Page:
The title of the latest column by Forbes Publisher Rich Karlgaard in Digital Rules is called “Will the entrepreneur boom miss the U.S.?” He writes about some similarities between the crash and recovery in the 1970’s and the situation today, but what is more interesting is his comment that what otherwise was a dismal decade was saved by innovation and entrepreneurship, marked by such significant start-ups like FedEx, Genentech, Southwest Airlines, Apple and more. Intel also introduced the microprocessor, called by some the most important invention of the last 50 years. Silicon Valley-style venture capital also emerged during the ’70s as did venture debt.
He poses the question: “Will entrepreneurs and innovation bail us out again?” and the answer is they are already doing so, but that most of it is happening outside the U.S. Among the innovation leaders in this country, Karlgaard calls Apple an outlier and an example of a company that keeps re-inventing itself by having a keen sense of cultural shifts that keeps them on the edge.
This leads to the question in the headline. Where is the equivalent of Apple in the travel industry? The first innovators of the late ’90s (OTAs for example) are now the establishment and as the recent PhoCusWright Online Traffic and Conversion Report shows are losing traffic to non-transactional Web sites by newer, innovative market entrants. The shift by consumers from the purely purchase focused site visits of the past, to a search, shop, buy mode of behavior presents an opportunity for start-ups to enter the market. Their smart solutions may capitalize on the seeming lack of attention paid to this shift by the established players, who unlike Apple don’t seem to re-invent themselves rapidly to leverage their much larger site traffic.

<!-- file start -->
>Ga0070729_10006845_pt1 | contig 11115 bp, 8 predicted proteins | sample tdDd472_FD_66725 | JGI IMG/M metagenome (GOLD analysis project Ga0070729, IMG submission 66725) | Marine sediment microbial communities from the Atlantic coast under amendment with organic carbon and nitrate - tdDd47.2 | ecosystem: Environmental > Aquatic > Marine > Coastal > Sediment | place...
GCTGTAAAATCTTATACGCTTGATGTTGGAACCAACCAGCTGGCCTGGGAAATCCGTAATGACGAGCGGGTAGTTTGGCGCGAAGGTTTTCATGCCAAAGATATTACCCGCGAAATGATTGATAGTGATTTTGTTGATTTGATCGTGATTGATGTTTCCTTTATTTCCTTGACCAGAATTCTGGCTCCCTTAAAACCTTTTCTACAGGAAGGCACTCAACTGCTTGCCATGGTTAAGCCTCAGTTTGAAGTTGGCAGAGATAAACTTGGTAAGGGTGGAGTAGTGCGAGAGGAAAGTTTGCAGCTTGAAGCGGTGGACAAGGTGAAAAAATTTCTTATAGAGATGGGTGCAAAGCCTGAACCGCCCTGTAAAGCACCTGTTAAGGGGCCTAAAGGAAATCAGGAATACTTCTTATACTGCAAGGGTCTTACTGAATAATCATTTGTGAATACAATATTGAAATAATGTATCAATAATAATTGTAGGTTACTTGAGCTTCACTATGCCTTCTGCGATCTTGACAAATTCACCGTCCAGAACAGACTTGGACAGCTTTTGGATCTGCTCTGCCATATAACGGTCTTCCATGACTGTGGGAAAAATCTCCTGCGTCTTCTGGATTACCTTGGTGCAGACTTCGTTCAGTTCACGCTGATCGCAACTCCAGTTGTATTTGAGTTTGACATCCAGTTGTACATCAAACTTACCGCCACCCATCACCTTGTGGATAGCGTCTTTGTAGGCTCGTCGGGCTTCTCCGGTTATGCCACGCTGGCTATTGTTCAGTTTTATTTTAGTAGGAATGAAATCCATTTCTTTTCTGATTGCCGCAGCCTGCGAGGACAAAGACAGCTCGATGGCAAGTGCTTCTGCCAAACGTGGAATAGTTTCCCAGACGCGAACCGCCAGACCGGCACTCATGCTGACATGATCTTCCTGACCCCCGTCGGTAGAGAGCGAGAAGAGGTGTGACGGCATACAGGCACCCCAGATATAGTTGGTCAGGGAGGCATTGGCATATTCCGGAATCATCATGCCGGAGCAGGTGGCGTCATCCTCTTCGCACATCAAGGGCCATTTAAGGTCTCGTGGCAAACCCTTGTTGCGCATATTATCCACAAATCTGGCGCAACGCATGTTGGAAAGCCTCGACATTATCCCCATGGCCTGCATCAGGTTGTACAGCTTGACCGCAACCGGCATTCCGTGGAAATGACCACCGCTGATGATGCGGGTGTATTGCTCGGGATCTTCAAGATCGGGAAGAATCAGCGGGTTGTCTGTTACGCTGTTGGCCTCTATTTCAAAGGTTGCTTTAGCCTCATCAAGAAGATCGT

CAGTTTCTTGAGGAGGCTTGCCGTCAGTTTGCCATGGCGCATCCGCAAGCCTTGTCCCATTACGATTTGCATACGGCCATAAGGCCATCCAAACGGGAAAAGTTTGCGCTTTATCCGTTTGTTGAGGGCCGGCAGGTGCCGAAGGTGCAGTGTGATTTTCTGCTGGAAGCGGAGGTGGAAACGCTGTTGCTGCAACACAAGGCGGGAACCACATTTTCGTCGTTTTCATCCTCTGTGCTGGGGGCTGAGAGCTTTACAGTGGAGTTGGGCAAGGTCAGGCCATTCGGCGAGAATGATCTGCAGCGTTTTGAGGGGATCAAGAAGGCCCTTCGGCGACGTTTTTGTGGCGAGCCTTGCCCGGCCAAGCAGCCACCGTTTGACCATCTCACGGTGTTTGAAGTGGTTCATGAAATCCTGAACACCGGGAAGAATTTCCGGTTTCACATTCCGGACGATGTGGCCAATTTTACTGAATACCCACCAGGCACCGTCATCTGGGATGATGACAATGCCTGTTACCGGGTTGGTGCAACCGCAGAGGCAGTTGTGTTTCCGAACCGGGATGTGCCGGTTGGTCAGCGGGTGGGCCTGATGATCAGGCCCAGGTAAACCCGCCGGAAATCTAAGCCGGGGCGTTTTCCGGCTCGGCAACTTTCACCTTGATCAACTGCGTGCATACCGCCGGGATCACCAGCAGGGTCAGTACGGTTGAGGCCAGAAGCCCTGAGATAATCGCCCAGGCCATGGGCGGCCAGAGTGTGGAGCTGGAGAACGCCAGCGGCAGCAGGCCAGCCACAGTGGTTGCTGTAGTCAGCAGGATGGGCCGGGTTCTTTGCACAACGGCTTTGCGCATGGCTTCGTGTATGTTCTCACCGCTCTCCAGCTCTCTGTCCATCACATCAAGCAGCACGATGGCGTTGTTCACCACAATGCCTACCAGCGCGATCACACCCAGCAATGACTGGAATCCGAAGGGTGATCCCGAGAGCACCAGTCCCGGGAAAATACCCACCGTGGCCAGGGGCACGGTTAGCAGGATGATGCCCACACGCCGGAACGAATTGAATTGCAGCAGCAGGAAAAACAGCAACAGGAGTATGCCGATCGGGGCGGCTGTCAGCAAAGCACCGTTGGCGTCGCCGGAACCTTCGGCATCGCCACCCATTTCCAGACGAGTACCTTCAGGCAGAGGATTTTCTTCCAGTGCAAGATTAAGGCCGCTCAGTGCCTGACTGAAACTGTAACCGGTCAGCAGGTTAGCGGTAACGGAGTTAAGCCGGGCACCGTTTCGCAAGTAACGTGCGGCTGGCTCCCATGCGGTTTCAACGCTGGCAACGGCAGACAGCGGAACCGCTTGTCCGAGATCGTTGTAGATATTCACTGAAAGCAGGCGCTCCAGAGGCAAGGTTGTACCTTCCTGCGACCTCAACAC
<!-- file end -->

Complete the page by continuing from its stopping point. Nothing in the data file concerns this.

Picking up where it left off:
Unlike Apple - who regularly introduces radically new products that become instant best sellers even though consumers didn’t even imagine they wanted them before they hit the market - the travel industry seems to move in more incremental steps. There are, of course, exceptions. Who knows, some of the start-ups now entering the market as consumer behavior undergoes rapid change might well become major players in the travel industry. More than thirty of these next generation innovators - the cream of the crop - have been selected to present their solutions at the PhoCusWright Conference Travel Innovation Summit in Orlando on November 17 to be evaluated by a critical audience of over 900 industry leaders. One will emerge as this year’s winner and could, 30 years from now, be mentioned as one of the big winners of this decade.